I boiled snow for the first time this morning. Last night, I wild camped somewhere in The Cheviots as the clocks ‘sprang’ forward. Waking up before dawn, I put my iPod on shuffle, skipped one track and listened to Surprise Ice by Kings of Convenience. The song couldn’t have been more apt, given that my tent was covered in snow and ice!
The overnight camp was in preparation for walking at least half of The Pennine Way in a few weeks’ time. I’ve got all the kit I need, so I was just testing the new stuff out and making sure the existing stuff was still in good working order. The good news is that it’s very unlikely to get colder during my walk than it did last night, and I was warm enough to sleep!
This week, I’ve been helping WAO finish off our work (for now) with Passbolt and Sport England, continuing some digital strategy stuff for the Wellbeing Economy Alliance, doing some work around Greenpeace and KBW. I updated a resource I’d drafted on open working for Catalyst, and put together a proposal for some badges work under the auspices of Dynamic Skillset.
We had a co-op half day on Tuesday in which we ran, and eventually passed, a proposal about experimenting with a ‘drip release’ model for our content. Essentially, this would mean that we would have patrons (platform TBD) who would get our stuff first, and then everything would be open a few weeks later. This emerged from an activity of us individually coming up with a roadmap for WAO for the next few years. We were amazingly well-aligned, as you’d hope and expect!
This week, I published:
- 5 reasons why microcredentials are not Open Badges in name, spirit, or ethos
- Realigning Microcredentials with Open Badges
I also helped a little with this post from Laura, and she helped me with one that I’ve written but has yet to be published. I’ve also drafted another couple of posts and an email-based course. I also (with a little help) created a weather app using the OpenWeatherMap API. Which brings us onto…
I’ve continued to find ChatGPT 4 really useful in my work this week. It’s like having a willing assistant always ready. And just like an assistant, it sometimes gets things wrong, makes things up, and a lot of the time you have domain expertise that they don’t. AI-related stuff is all over the place at the moment, especially LinkedIn, and I share the following links mainly for future me looking back.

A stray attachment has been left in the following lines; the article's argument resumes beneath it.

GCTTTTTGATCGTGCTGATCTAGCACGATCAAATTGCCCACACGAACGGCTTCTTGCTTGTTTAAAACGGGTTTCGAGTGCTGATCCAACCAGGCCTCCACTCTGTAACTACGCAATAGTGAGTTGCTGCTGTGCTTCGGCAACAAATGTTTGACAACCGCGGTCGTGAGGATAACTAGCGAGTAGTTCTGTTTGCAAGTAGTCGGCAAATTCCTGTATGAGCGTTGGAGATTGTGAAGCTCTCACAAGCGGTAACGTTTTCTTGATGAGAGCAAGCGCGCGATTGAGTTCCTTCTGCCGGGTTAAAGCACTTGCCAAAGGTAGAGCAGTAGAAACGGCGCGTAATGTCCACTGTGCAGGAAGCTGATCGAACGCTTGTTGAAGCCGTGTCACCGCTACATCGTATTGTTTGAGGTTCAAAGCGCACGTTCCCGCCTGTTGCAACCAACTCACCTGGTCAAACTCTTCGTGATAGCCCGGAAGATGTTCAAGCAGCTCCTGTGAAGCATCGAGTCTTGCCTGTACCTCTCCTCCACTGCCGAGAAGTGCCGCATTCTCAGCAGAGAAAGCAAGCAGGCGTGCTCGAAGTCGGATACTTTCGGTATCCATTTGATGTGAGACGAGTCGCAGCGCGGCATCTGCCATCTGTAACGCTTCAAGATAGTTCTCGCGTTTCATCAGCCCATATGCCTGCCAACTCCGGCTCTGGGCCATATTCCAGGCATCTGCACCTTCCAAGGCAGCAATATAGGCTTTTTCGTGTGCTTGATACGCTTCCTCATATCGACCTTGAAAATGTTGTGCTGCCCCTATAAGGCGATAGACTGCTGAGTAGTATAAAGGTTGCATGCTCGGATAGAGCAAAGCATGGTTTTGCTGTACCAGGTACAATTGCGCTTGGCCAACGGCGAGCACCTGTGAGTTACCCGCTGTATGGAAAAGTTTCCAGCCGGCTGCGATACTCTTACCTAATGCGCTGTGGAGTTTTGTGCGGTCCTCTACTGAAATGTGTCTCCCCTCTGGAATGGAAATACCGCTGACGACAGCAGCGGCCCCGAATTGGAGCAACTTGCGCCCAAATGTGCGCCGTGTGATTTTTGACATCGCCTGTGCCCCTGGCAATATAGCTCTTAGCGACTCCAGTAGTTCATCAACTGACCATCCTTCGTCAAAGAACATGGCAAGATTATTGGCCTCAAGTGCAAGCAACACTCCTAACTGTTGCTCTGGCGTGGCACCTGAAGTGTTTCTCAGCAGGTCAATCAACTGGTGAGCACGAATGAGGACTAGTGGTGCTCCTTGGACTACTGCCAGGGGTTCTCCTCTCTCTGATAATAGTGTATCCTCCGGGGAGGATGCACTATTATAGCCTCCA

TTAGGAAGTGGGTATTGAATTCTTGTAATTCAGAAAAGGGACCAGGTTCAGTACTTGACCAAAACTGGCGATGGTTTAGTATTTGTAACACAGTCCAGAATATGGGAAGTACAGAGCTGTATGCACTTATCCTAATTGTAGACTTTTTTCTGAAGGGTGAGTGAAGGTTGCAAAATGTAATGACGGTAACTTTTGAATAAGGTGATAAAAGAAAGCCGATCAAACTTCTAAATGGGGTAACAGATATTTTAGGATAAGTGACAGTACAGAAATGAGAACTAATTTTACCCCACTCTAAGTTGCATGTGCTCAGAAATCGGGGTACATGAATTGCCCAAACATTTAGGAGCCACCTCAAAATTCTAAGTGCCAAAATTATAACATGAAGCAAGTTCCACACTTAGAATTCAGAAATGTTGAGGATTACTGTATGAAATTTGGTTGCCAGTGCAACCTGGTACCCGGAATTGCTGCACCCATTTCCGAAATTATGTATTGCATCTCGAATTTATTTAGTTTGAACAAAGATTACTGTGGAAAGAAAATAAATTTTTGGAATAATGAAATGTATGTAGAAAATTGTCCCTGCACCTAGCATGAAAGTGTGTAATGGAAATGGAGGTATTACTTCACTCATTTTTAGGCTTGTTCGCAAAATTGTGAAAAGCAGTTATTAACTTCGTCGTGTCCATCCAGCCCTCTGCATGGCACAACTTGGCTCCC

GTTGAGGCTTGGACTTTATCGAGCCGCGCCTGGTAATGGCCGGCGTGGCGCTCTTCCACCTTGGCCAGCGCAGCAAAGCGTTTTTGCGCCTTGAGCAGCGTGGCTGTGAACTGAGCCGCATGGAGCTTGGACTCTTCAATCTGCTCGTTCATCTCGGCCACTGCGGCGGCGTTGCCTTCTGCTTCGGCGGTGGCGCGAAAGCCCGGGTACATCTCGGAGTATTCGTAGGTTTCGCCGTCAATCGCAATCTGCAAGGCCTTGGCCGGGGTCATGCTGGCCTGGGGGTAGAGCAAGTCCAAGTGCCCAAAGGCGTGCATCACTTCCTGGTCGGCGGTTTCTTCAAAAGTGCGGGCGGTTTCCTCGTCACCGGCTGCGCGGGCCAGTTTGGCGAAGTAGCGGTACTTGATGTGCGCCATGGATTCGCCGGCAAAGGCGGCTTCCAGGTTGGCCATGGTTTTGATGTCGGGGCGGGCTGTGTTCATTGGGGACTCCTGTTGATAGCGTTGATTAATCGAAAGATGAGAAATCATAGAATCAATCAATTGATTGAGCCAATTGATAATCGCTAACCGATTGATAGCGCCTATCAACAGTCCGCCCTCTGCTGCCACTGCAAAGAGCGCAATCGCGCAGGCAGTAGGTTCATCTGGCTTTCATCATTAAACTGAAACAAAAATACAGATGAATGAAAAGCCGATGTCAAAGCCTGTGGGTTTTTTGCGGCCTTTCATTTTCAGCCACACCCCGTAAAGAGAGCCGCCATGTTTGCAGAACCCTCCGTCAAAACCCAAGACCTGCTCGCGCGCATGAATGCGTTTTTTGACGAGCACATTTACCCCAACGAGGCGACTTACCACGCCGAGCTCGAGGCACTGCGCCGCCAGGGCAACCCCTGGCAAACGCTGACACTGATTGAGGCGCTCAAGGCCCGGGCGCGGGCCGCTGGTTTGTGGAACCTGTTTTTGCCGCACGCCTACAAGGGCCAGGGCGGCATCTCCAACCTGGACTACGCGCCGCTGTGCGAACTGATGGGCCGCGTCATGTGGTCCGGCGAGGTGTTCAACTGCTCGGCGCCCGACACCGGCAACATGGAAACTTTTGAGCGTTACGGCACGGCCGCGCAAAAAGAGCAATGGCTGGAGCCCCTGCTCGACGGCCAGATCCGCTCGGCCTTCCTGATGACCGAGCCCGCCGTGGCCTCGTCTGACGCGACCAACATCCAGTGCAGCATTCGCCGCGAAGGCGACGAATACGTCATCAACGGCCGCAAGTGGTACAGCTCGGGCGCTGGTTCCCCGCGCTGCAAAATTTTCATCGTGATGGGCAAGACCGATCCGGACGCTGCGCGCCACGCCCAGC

While I got access to Google Bard a few days ago, the experience Google currently provides feels light years behind OpenAI’s offering. This week there were almost too many AI announcements to keep up with, so I’ll just note that ChatGPT was connected to internet this week. Previously it just relied on a training model that cut off in 2021. Also, OpenAI have announced plugins which look useful, although I don’t seem to have access to them yet.
There are lots of ways to be productive with ChatGPT, and this Hacker News thread gives some examples. I notice that there’s quite a few people giving very personal information to it, with a few using it as a therapist. As Tristan Harris and Aza Raskin point out in the most recent episode of their podcast Your Undivided Attention, AI companies encourage this level of intimacy, as it means more data. However, what are we unleashing? Where are the checks and balances?
Writing in Jacobin, Nathan J. Robinson explains that the problem with AI is the problem with capitalism. Robinson’s attitude reflects my own:
It’s interesting that we talk about jobs being “at risk” of being automated. Under a socialist economic system, automating many jobs would be a good thing: another step down the road to a world in which robots do the hard work and everyone enjoys abundance. We should be able to be excited if legal documents can be written by a computer. Who wants to spend all day writing legal documents? But we can’t be excited about it, because we live under capitalism, and we know that if paralegal work is automated, that’s over three hundred thousand people who face the prospect of trying to find work knowing their years of experience and training are economically useless.
We shouldn’t have to fear AI. Frankly, I’d love it if a machine could edit magazine articles for me and I could sit on the beach. But I’m afraid of it, because I make a living editing magazine articles and need to keep a roof over my head. If someone could make and sell an equally good rival magazine for close to free, I wouldn’t be able to support myself through what I do. The same is true of everyone who works for a living in the present economic system. They have to be terrified by automation, because the value of labor matters a lot, and huge fluctuations in its value put all of one’s hopes and dreams in peril.
If ChatGPT is going to revolutionise the economy, we should probably decide what that should look like. Otherwise, we’re running the risk of Feudalism 2.0. We’ve heard the hyperbole before, but if AI systems are exhibiting ‘sparks’ of artificial general intelligence (AGI) then we shouldn’t be experimenting on the general population. Perhaps Nick Cave is correct and that the problems with the world are “certitude and indifference”.
Next week is my last before taking three weeks off. I’m very much looking forward to a family holiday and am psyching myself up for my long walk. Ideally, I’d like to do the whole 268 miles in one go over a two-week period. But I don’t think my family (or my body!) would be up for that…